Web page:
Some examples of acyclic olefins suitable for reactions of this type include propylene, 1-butene, isobutene, 2-butene, 1,3-butadiene, 1-pentene, 2-pentene, isoprene, 1-hexene, 1,4-hexadiene, 2-heptene, 1-octene, 2,5-octadiene, 2,4,6-octatriene, 2-nonene, 1-dodecane, 2-tetradecene, 1-hexadecene, 5,6-dimethyl-2,4-octadiene, 2-methyl-1-butene, 2-methyl-2-butene, 1,3-dodecadiene, 1,3,6-dodecatriene, 3-methyl-1-butene, 1-phenylbutene-2, 7,7-diethyl-1,3,5-decatriene, 1,3,5,7,9-octadecapentiene, 1,3-eicosadiene, 4-octene, 3-eicosene, 3-heptene, and mixtures thereof.
Some specific examples of cyclic, olefinic organic compounds, suitable for use in the disproportionation type of redistribution reaction, are cyclobutene, cyclopentene, cyclohexene, 3-methylcyclopentene, 4-ethylcyclohexene, 4-benzylcyclohexene, cyclooctene, 5-n-propylcyclooctene, cyclodecene, cyclododecene, 3,3,5,5-tetramethylcyclononene, 3,4,5,6,7-pentaethylcyclodecene, 1,5-cyclooctadiene, 1,5,9-cyclododecatriene, 1,4,7,10-cyclododecatetraene, 2-methyl-6-ethylcyclooctadiene-1,4 and the like, the mixtures thereof.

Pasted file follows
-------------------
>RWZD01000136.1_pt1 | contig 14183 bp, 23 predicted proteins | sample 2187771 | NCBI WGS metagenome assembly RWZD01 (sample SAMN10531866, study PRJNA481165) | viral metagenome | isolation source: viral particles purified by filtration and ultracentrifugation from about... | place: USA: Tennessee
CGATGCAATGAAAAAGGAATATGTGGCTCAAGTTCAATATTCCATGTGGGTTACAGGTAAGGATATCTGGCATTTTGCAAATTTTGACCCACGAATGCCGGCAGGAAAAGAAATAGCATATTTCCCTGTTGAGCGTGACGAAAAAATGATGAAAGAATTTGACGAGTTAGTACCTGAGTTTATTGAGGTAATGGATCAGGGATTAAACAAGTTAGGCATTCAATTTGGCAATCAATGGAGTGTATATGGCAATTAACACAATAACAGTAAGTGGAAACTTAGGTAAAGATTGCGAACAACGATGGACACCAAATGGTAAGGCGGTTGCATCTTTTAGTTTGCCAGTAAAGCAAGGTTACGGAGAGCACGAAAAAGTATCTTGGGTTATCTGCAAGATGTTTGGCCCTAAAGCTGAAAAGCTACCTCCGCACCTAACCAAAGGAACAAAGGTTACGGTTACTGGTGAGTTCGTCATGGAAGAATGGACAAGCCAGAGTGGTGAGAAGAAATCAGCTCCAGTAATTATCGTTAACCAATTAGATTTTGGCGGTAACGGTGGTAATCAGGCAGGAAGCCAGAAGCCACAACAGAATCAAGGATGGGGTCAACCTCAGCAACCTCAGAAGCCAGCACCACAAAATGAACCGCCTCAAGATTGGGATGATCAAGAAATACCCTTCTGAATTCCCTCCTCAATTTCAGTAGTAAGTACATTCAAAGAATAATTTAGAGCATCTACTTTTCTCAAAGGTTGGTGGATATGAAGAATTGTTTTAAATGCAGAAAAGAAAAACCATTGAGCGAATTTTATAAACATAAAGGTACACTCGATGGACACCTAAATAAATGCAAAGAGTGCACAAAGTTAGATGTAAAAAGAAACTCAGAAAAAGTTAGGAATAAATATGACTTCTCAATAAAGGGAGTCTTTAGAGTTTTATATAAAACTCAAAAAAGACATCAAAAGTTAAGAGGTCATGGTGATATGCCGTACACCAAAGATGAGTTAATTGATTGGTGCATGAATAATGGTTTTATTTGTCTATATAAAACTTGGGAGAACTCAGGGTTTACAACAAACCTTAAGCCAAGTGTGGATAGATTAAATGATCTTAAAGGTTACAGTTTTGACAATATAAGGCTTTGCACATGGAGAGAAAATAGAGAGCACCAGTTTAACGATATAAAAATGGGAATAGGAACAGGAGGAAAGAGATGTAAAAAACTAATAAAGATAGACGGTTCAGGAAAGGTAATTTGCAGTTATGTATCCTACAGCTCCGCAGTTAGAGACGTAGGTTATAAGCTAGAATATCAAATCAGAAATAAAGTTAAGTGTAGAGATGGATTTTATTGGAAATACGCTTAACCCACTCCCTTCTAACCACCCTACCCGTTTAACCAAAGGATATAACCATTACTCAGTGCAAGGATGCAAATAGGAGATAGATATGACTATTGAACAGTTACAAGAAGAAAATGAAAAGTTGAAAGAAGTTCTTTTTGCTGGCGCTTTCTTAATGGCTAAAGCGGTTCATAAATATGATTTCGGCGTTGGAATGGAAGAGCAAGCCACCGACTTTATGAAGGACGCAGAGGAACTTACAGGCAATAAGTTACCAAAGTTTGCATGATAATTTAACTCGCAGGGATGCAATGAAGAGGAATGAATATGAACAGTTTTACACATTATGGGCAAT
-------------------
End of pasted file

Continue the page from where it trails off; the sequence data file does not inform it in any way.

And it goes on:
Suitable isomerizable, olefinic organic compounds for use in this reaction, include acyclic monoenes and acyclic polyenes including dienes, trienes, mixtures thereof and the like. The organic feed materials can contain aryl or cycloalkyl substituents or combinations thereof. The organic compounds in this instance generally encompass compounds having from 4 to 20 carbon atoms per molecule and particularly those having 4 to 12 carbon atoms per molecule, since these are more readily available and are of greater commercial interest in an integrated oil refining chemical processing operation.